new set of superoptimizer results

I hope there's some useful material in here!

   http://blog.regehr.org/archives/1192

John

Actually, let me save you some time by pointing out the thing that is perhaps immediately useful about our recent work, which is the fact that Souper now supports "optimization profiling".

If you build an LLVM using Souper and then use that LLVM to build SPEC CPU 2006, here are optimizations ranked by dynamic profile count:

   http://blog.regehr.org/extra_files/souper-nov-14/bydprofile.html

In other words, if you implement optimizations near the top of this list, you would be likely to make LLVM compile SPEC CPU 2006 in less time.

Here are the optimizations sorted by static profile count:

   http://blog.regehr.org/extra_files/souper-nov-14/bysprofile.html

Implementing the highly ranked ones would be likely to make the clang binary smaller.

Finally here are the optimizations sorted by size; this is handy because the higher-ranked ones are generally easier to understand:

   http://blog.regehr.org/extra_files/souper-nov-14/bysize.html

John

Cool! Looks like we do lots of provably unnecessary alignment checks. :slight_smile:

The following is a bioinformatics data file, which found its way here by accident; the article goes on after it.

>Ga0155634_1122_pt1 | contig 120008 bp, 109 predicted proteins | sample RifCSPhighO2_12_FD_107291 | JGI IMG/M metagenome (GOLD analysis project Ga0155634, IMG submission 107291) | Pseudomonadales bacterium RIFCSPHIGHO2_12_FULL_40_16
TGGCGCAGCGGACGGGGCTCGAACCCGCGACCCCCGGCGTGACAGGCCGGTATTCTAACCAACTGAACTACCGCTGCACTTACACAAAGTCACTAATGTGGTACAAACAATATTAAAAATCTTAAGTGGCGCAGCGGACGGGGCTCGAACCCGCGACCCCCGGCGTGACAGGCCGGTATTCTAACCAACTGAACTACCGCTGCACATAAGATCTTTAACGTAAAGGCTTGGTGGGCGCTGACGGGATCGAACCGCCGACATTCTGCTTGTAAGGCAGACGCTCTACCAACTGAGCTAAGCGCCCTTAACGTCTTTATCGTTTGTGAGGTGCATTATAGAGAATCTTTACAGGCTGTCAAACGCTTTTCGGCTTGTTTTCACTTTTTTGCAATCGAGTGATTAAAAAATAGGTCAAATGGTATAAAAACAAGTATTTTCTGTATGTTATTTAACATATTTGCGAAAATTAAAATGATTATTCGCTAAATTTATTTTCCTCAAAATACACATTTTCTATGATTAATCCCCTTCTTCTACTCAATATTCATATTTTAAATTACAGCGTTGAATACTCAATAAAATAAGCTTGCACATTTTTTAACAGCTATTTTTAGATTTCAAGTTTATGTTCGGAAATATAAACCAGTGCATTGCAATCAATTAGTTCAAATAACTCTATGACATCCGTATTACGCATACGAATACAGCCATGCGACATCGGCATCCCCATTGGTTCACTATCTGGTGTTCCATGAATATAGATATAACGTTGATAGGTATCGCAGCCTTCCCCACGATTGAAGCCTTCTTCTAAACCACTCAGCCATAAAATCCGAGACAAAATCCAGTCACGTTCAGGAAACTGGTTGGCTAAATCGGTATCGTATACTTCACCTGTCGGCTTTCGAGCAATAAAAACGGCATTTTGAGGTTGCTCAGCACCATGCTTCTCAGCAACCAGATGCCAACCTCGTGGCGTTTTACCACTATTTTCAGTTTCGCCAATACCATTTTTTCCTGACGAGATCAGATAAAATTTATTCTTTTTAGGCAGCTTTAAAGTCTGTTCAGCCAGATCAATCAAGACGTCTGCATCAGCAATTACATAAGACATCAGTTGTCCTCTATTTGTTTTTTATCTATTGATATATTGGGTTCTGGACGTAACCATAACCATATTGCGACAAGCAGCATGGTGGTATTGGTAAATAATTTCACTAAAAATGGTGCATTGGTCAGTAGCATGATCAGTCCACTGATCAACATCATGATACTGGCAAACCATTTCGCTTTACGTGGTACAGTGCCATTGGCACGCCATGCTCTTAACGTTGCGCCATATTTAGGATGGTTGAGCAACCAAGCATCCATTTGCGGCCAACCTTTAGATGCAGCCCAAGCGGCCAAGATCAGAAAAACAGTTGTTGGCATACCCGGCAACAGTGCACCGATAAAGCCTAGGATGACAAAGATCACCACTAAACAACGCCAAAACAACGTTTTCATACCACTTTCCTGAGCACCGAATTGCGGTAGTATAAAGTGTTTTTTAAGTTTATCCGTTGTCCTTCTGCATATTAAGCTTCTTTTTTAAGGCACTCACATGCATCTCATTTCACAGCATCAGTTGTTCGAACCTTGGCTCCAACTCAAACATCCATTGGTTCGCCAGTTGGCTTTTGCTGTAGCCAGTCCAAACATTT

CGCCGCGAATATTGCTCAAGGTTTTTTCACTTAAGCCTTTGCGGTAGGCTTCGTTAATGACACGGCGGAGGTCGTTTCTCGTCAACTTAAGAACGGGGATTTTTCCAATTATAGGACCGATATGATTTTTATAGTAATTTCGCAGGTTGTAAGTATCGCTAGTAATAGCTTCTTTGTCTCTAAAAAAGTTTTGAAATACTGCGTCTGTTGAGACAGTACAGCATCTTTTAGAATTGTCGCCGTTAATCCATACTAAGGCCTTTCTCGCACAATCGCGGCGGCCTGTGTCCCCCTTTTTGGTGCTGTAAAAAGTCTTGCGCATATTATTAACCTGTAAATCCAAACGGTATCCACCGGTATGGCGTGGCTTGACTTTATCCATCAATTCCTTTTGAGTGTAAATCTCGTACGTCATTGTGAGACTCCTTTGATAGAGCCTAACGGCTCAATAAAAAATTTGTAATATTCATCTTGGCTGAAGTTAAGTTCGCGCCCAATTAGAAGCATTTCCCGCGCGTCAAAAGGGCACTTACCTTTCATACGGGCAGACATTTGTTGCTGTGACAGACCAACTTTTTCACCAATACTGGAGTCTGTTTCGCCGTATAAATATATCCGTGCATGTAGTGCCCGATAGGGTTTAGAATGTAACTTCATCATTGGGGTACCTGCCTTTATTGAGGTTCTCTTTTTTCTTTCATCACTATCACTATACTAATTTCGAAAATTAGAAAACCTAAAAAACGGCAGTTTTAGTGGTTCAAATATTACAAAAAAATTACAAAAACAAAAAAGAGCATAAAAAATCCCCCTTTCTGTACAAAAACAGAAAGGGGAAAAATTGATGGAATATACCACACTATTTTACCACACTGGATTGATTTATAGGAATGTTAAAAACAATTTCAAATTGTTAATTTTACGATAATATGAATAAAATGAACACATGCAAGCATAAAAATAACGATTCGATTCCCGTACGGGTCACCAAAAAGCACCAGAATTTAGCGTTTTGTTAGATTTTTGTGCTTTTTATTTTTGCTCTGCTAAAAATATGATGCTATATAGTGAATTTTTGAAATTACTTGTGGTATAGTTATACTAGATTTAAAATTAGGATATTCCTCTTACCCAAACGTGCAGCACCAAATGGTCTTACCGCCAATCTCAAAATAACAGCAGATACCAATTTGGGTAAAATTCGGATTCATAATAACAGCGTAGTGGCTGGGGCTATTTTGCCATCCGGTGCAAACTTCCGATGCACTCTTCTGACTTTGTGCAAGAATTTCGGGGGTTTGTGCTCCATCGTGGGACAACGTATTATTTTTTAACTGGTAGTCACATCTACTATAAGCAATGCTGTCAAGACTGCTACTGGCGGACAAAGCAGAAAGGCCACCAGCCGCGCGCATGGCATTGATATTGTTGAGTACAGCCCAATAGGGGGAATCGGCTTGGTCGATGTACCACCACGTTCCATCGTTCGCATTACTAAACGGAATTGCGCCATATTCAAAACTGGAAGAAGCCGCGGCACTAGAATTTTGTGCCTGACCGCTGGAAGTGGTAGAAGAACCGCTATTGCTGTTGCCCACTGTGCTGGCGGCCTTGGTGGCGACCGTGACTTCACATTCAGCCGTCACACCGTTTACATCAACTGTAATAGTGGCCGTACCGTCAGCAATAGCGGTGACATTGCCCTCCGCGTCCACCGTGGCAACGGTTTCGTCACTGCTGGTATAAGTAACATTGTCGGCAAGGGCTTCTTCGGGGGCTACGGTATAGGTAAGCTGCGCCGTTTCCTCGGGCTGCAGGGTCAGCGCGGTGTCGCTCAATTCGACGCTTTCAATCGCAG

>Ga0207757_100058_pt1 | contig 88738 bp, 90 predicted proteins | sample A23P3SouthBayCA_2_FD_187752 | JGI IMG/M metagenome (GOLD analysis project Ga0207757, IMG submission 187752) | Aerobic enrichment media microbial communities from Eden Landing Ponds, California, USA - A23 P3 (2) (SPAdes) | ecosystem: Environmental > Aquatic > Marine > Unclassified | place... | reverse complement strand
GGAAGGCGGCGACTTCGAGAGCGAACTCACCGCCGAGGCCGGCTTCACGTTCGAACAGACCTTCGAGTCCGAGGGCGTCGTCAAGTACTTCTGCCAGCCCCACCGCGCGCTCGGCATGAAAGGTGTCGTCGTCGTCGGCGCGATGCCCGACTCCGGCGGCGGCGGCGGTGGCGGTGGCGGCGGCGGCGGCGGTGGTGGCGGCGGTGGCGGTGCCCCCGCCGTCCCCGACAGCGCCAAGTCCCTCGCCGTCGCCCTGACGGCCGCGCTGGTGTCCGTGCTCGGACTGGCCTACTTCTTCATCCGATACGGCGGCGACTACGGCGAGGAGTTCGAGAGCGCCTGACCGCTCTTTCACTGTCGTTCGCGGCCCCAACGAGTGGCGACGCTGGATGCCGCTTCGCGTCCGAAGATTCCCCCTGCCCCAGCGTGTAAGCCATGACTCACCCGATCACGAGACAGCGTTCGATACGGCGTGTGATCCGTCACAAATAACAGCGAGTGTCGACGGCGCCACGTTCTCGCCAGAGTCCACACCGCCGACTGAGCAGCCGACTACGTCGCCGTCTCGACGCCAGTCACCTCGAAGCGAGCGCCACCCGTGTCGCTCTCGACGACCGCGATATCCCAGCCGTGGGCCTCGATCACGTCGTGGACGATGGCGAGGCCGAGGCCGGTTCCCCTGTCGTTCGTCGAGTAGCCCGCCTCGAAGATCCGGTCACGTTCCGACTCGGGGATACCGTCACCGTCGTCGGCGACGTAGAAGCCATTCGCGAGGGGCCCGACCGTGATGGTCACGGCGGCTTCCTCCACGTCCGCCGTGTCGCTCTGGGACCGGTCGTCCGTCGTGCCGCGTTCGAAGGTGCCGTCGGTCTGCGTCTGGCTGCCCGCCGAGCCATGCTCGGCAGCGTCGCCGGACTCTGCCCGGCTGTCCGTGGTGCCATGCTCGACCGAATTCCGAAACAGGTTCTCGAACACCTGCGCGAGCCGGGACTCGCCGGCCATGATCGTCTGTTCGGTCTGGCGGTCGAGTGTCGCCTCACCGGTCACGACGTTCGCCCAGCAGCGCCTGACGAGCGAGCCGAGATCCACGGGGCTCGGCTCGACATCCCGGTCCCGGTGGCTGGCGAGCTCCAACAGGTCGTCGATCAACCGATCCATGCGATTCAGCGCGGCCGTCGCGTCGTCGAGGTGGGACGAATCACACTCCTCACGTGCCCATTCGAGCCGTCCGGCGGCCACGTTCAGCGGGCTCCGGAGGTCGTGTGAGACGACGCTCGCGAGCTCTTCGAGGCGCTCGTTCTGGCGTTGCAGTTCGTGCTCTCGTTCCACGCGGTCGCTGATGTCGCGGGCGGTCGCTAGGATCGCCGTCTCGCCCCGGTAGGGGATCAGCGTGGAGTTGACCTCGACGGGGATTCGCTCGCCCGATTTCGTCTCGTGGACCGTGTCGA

John,

That’s a great post and really interesting data, thank you!

Cool! Looks like we do lots of provably unnecessary alignment checks. :slight_smile:

Indeed, but where do these checks come from? As far as I know, right now vectorizer doesn’t generate them, and who else could do that?

Michael

I strongly suspect pointer union and pointer int pair style classes are the source of these… But perhaps I’m wrong

I strongly suspect pointer union and pointer int pair style classes are the source of these...
But perhaps I'm wrong

I'll try to make this guessing game easier by including srclocs in the next set of results.

John

We've hit this with clang and a target that didn't support unaligned accesses. Almost all loads and stores emitted by clang have align 1, rather than the alignment that the C language mandates. There's even a PowerPC test that fails when you fix this in clang, as it depends on the alignment being 1.

David

I strongly suspect pointer union and pointer int pair style classes are the source of these...
But perhaps I'm wrong

Probably that’s it, but my original question was actually about which pass in llvm adds these checks. The stuff you mentioned definitely could be a source of unaligned accesses, but I expected these accesses to remain unaligned across all our passes without any runtime checks.

I'll try to make this guessing game easier by including srclocs in the next set of results.

I’m sure that would be handy.

Michael